They say rock ‘n’ roll will never die — but it may be on its last legs on the historic Peers Creek trail.
The Hope Mountain Centre for Outdoor Learning will hold its annual Peers Creek Boulder Toss this Saturday, and program director, Kelly Pearce, said, “This is probably the last year, as they are going to reactivate the road for logging in the area.
“The original Hudson Bay Company trail was obliterated by logging in the 1960s, up to Manson’s Camp,” he explained. “The first part of the trail now follows an old logging road for the first few kilometres. There are four or five sections over a two-kilometre stretch that are particularly slide prone, due to the freeze-thaw action in the winter.
“Virtually no rocks come down in the summer, so we get a lot of value out of this annual path-clearing,” Pearce continued. “We want to make it passable for horses, and hikers with full packs.”
“Some of the boulders are as big as fridges, so we’ll get multiple pry bars in there and five or six people. If the rock is rounded, there’s a good chance we can move it.
“It’s fun to watch them go banging down the hill,” Pearce added. “If a rock is too big and angular, we sometimes admit defeat and build the trail around it.”
With the return of logging, Pearce and crew will start researching a new trail for the south side of the valley, closer to the creek.
“We know the original HBC trail crossed the creek four or five times,” said Pearce, who is hoping to find remnants of the 1854 trail. “We may cross it one or two times, if we have to.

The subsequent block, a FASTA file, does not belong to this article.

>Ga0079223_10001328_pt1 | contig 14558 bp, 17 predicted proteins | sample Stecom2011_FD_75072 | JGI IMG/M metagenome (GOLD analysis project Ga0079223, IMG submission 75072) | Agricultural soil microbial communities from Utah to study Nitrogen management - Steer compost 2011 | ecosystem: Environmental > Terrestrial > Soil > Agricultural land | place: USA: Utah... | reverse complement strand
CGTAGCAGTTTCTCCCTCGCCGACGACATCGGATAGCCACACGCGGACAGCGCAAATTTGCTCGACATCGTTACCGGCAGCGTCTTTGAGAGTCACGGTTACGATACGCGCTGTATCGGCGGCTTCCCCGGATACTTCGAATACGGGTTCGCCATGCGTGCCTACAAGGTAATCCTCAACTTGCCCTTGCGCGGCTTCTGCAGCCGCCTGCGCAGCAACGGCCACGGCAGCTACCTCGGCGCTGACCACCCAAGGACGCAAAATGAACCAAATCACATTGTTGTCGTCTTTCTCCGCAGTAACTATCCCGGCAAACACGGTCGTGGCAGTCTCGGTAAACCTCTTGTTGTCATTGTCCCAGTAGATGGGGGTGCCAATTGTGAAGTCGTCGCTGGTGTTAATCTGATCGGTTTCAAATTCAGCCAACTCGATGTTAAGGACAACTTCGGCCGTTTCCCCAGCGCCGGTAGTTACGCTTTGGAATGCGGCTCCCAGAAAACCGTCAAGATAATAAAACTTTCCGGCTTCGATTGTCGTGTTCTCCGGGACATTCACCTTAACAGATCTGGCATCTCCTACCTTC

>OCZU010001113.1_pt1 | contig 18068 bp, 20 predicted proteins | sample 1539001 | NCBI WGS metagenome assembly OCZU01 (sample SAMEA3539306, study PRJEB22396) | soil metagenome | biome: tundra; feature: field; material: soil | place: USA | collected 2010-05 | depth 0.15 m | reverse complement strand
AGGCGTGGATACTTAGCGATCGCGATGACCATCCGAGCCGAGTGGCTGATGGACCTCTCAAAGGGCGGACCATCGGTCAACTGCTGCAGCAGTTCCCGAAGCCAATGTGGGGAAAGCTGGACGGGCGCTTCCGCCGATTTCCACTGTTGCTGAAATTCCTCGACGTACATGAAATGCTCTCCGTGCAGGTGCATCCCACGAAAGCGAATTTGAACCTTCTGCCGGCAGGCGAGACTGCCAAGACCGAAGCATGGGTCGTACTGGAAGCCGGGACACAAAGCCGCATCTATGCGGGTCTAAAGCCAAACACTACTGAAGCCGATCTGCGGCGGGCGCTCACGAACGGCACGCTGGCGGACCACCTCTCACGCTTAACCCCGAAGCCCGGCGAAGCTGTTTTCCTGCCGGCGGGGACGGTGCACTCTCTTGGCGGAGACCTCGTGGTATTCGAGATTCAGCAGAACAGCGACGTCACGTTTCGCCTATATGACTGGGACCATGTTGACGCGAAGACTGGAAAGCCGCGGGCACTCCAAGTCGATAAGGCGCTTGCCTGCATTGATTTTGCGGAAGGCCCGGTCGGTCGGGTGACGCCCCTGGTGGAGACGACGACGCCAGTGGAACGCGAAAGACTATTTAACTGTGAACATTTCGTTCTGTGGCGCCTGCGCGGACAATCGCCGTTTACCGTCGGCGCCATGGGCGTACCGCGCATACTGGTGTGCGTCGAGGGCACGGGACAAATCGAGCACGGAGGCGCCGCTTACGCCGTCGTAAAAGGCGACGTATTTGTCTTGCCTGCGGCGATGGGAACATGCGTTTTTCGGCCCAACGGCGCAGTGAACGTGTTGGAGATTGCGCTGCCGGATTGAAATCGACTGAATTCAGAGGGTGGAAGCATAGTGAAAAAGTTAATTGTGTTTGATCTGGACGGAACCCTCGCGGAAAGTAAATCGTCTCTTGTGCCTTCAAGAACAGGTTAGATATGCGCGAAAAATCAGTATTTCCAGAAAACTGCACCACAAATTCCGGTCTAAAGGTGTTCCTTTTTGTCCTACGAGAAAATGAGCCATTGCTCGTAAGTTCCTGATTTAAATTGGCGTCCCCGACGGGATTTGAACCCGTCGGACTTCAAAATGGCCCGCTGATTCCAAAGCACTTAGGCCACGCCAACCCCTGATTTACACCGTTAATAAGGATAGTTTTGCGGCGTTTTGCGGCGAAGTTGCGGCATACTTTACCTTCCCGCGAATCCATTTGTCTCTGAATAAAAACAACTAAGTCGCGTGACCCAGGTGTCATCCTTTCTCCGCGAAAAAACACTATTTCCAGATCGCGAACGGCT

“We’ll have to do archaeological studies and mapping this summer, then get approval from Recreation Sites and Trails, BC before we build it next year,” he added.
Pearce figured the new trail would be less prone to slope instability and rock slides, so the boulder toss could be a thing of the past. “There are some pockets of old growth forest in there. It’s quite beautiful,” added Pearce.
This Saturday’s work bee is rain-or-shine, so Pearce asks that people come prepared with suitable clothing. Most tools and gloves will be provided — but long pry bars would be appreciated.
“This typically attracts as many as a dozen or more workers, from as far away as Vancouver and Burnaby,” said Pearce. “We have about 120 on our trail volunteers e-mail list.”
A bonus to those attending is the free lunch, provided by supporters, Keren Hasell and Hilary Kennedy.
“People can build their own custom sandwiches before we head out,” said Pearce, who asked that people bring their own knapsacks and containers to hold the donated sandwiches and desserts. He recommended that people bring their own 2-litre supply of drinking water.
In order to plan for tools and food, Pearce asks that people confirm their attendance via e-mail at firstname.lastname@example.org or text at 604-869-0166.
Volunteers will gather in front of the Hope Library at 9 a.m., prepare their lunches and then head out to the trailhead.
“There will be lots of trucks and SUVs going up, if others want to hitch a ride,” said Pearce, who expects the work bee will be finished by 3 p.m. at the latest.
For more information about the Hope Mountain Centre, please visit their website at HopeMountain.org.